It is wonderful and satisfying when I can pull off a great meal for a crowd that is on time and beautiful and seemingly effortless.  But it is also very good to be reminded that what makes these meals seem almost magical is not my skill, it’s all the love behind it.  Love poured in and love poured out by everyone gathered around my table.  Everything that I hope to accomplish through serving community meals in my home – nourishing body and soul – happened anyways.

Life is messy and unpredictable.  But fortunately the depth of love and joy and friendship we can share is not dependent on perfection, the only thing that is absolutely necessary is that we are willing.  Willing to open our hearts and our home and invite others to come in.  Not to see what we can do, but just to be who we are, together.

Ryan and I feel called to open our home and make it a place for discipleship to happen.  Not just to talk with people about how we live our life but to actually live life together – for better or worse.  And shared meals is a huge part of that.  Not because we want to be great, but because we want to be real.  I think that is what community needs most, to be invited in to places and lives that are real.  Places where the messes aren’t hidden but exposed, so that together we witness and experience how restoration happens.

Thursday night, our guys came over.  And since my fridge was full of a half gallon of homemade stock and a large  bowl of soaked lentils, they were served pot of Rosemary Chicken & Lentil Soup and baked from scratch Gruyere Rolls.  The food was beautiful and delicious and ready on time.  The weather was perfect.   And we enjoyed and leisurely meal and good conversation around The Table in our backyard.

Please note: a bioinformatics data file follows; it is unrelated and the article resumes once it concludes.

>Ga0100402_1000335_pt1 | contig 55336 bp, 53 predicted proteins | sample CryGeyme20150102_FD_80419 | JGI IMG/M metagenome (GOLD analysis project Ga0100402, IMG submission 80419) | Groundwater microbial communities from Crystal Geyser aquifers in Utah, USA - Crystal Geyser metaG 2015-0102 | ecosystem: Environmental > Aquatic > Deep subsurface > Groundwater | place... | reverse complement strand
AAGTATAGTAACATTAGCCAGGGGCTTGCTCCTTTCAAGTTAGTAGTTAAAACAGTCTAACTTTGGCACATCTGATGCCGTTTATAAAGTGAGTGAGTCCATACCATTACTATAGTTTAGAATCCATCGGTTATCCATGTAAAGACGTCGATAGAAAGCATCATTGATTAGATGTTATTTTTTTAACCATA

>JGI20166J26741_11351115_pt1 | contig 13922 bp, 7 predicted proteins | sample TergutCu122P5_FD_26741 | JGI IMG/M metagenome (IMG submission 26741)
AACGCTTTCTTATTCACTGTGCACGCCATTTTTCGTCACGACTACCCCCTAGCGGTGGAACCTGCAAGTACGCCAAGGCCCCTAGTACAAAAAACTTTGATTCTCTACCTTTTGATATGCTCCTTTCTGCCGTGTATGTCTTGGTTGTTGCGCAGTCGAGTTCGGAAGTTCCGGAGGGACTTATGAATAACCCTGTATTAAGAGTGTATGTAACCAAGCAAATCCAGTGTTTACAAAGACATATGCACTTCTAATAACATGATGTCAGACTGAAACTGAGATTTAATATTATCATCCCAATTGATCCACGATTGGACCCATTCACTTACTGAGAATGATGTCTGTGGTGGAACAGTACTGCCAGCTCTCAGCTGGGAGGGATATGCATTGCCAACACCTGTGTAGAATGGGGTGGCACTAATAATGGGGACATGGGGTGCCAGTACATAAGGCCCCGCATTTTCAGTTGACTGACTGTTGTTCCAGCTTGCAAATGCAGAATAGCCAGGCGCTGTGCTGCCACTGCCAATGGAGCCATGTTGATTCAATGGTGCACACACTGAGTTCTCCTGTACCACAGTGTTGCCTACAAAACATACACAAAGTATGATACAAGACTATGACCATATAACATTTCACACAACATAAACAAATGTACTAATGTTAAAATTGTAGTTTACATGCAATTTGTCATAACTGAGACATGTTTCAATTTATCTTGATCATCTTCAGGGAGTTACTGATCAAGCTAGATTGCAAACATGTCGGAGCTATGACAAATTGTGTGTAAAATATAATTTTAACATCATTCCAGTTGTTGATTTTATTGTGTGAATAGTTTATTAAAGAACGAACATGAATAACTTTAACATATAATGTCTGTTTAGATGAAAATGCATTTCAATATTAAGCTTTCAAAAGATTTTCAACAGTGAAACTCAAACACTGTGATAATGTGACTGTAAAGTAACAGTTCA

Photo courtesy of Corey Kessler
Photo courtesy of C. Kessler

And you know what?  The love, and the laughter, and the fellowship that was shared was just as sweet as it was on Monday.  Because authentic, soul-satisfying community is not dependent on the quality of the meal.  It only requires a door that is consistently open, regardless of what’s going on inside.

I needed the reminder that the most significant factor that has transformed our Monday and Thursday meals from something that we host into something that we experience as a knitted-together family, is that my husband and I are committed to connecting with others deeply by sharing the beauty and the joy and the messiness of our lives.  Offering our messiness invites others to do the same.

And to complete the circle of irony this week, while I was enjoying dinner with our Thursday night family I received a text with this photo from a dear friend, who used to come weekly on Mondays but not longer is able to because she is a mom now too.

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She told me that she saw it at the store and it reminded her of me.  She also asked me if I could use it.  I replied with an enthusiastic yes!  I cannot wait to place it somewhere prominent in my kitchen to serve as an everlasting reminder of the truth that has been lived in my kitchen and around my table this week.

To keep eating, loving, and laughing together, through all circumstances.  It is both a recipe and an invitation for a truly meaningful life.